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Coming Down the Mountain

posted Jul 12, 2017, 7:35 AM by Eli Roberts

By Sara L.

There is nothing quite like that feeling of strapping into your bindings, standing up, and taking your first run down the mountain.  The feeling of freedom that rushes over you, knowing it is just you, your board, and fresh powder all around … cutting back and forth across the mountain in search of any possible options for jumps or tricks … the clear blue sky in stark contrast to the pristine white snow on the ground.  The weather is a comfortable cold, just enough to keep the snow from melting.  This is a perfect day for snowboarding.  However, getting to this point of enjoyment is no walk in the park.  It takes time, dedication, and determination.

Snowboarding was inspired by a combination of skateboarding, sledding, surfing, and skiing.  It developed in the United States in the 1960’s by Gordon Kosteroski and became an Olympic sport in 1998.

Snowboarding consists of a board which must be fit to your body size.  On this board are attached bindings that must be set to the right stance depending on which way you ride your board.  When boarding, you will need appropriate gear as it is cold and gets even colder the higher up the mountain you go.  The other crucial thing you will need is determination.  Learning to ride is a rough and painful process.  You will fall…. A LOT.

Falling down is an unavoidable and unfortunate part of learning to snowboard.  Snowboarding requires you to shift your weight, lifting your toes or heels slightly off the board while digging edges of the board into the snow in order to guide your board where you want it to go.  In addition to all of this, you are balancing your entire upper body in the exact spot it needs to be able to stay up.  Because all of these things are required to happen at the same time in rapid succession while leaning back and forth, it makes mastering each part and then combining them all very difficult.  When any one part of this technique is not implemented correctly, the result is a fall.  This is called catching an edge.  It can be either edge of the board, it doesn’t matter which because the results are the same; an abrupt stop in your forward motion followed by a slam to the ground either forward or backward. People have a misconception about this fall and think it won’t hurt because you are falling in snow.   WRONG!!!!  Most of the time you will not be on fresh powder, and it will hurt.  It feels very similar to falling on concrete.  Do not be fooled by this misconception that snow cannot hurt.  It does.  You will experience this fall countless times.  You will be sore and bruised and very frustrated, but here is where you must not give up!!!  There is a light at the end of the mountain.  Success is easily gained as long as you withstand the grueling few days of learning and falling.  As a snowboarder once said, “If you’re not falling down, you’re not trying hard enough!”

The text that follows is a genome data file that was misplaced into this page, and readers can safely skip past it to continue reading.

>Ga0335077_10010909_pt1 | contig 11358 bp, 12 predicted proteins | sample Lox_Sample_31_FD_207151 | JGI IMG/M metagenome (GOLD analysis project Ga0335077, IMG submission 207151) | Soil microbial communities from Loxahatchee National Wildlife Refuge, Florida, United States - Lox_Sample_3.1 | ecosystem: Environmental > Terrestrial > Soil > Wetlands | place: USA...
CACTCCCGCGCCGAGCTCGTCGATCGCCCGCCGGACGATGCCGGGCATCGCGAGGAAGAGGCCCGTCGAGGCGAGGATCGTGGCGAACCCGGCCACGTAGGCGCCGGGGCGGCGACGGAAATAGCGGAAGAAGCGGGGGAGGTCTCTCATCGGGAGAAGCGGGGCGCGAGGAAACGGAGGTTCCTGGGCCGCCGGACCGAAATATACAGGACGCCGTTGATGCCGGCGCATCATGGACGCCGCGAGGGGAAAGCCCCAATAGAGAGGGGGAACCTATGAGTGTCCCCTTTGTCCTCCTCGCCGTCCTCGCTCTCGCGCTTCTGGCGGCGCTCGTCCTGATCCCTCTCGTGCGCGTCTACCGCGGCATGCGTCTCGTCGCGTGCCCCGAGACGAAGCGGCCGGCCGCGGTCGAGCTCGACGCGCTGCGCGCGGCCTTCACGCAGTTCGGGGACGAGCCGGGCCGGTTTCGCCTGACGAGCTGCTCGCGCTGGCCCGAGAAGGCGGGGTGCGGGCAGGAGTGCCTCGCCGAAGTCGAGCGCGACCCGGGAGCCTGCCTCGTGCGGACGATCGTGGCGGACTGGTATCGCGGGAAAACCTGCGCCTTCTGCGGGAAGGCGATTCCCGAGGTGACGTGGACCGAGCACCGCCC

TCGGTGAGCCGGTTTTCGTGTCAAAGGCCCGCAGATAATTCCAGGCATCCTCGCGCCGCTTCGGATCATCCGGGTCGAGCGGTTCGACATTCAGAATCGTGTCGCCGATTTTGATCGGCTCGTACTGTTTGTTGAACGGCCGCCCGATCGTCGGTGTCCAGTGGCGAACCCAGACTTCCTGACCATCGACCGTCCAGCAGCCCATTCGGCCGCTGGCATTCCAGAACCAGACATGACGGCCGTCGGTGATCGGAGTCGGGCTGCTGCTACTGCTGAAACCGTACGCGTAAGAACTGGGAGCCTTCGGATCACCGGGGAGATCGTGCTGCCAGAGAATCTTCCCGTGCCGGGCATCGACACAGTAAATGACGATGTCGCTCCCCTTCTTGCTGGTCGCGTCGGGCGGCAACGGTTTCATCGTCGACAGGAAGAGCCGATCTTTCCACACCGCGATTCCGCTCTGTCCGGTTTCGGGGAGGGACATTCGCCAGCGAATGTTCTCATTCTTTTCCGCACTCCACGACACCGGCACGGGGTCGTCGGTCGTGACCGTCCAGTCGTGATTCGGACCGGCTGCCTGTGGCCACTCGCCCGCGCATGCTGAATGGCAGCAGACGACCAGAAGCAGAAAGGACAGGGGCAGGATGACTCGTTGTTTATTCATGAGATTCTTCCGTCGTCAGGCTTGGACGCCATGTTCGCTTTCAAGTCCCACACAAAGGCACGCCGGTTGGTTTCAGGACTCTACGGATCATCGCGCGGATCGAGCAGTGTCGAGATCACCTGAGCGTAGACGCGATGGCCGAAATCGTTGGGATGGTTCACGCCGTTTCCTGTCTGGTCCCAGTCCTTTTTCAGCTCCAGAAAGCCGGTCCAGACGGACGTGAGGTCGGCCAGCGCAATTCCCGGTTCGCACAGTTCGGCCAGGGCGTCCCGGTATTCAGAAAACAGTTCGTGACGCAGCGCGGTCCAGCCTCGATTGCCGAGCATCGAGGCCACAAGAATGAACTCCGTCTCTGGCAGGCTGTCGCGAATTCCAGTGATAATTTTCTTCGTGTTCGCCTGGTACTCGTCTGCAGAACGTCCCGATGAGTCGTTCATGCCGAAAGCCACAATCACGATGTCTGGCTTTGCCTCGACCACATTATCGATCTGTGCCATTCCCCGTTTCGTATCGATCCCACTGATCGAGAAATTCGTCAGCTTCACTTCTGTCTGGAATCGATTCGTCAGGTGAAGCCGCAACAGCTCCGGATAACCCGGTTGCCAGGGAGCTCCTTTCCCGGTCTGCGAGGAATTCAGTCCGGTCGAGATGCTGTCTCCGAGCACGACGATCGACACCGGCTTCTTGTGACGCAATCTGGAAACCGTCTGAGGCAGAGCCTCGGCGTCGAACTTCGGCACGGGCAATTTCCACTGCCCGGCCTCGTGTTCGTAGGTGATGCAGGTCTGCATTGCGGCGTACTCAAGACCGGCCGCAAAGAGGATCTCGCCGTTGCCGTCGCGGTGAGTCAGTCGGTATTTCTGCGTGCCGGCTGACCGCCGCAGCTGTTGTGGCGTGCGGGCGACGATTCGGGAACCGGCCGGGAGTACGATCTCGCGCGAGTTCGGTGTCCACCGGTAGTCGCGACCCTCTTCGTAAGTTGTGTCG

On average it takes most people about three days to learn to snowboard.  And once you have reached this level of success, it is all downhill from there, literally.  There are certain levels of progression as is true in any sport, but being able to ride successfully down the mountain qualifies you as knowing how to snowboard.  Most people begin learning and practicing on the green runs or a bunny slope but in time progress on to more challenging runs, maybe a blue or even a black diamond.  As a snowboarder, be wary of black diamond runs.  While some can be exciting and challenging, they can also be a snowboarder’s worst nightmare.  Coming up on a slope full of moguls, which are tiny little bumps of snow laid out all across a run, is awful!!  As skiers bob back and forth gleefully down such runs, you will quickly find out your board operates very differently than skis and moguls are NOT your friend! While mogul runs are a skiers ultimate challenge, this is not so for the snowboarder.  Snowboarders find their ultimate challenge in the snowboard parks where you can master jumps and sliding down rails.  In time, you too can begin to learn jumps and tricks using these runs specifically made for snowboarders.

Some people become lifelong learners of snowboarding, constantly challenging their riding skills, while others are content with just gliding down the mountain smoothly.  Regardless of your end destination in mind when learning to ride, know that while the journey may be slightly rough in the very beginning, the end result will leave you with a lifetime of peaceful and exciting journeys descending down snow covered slopes.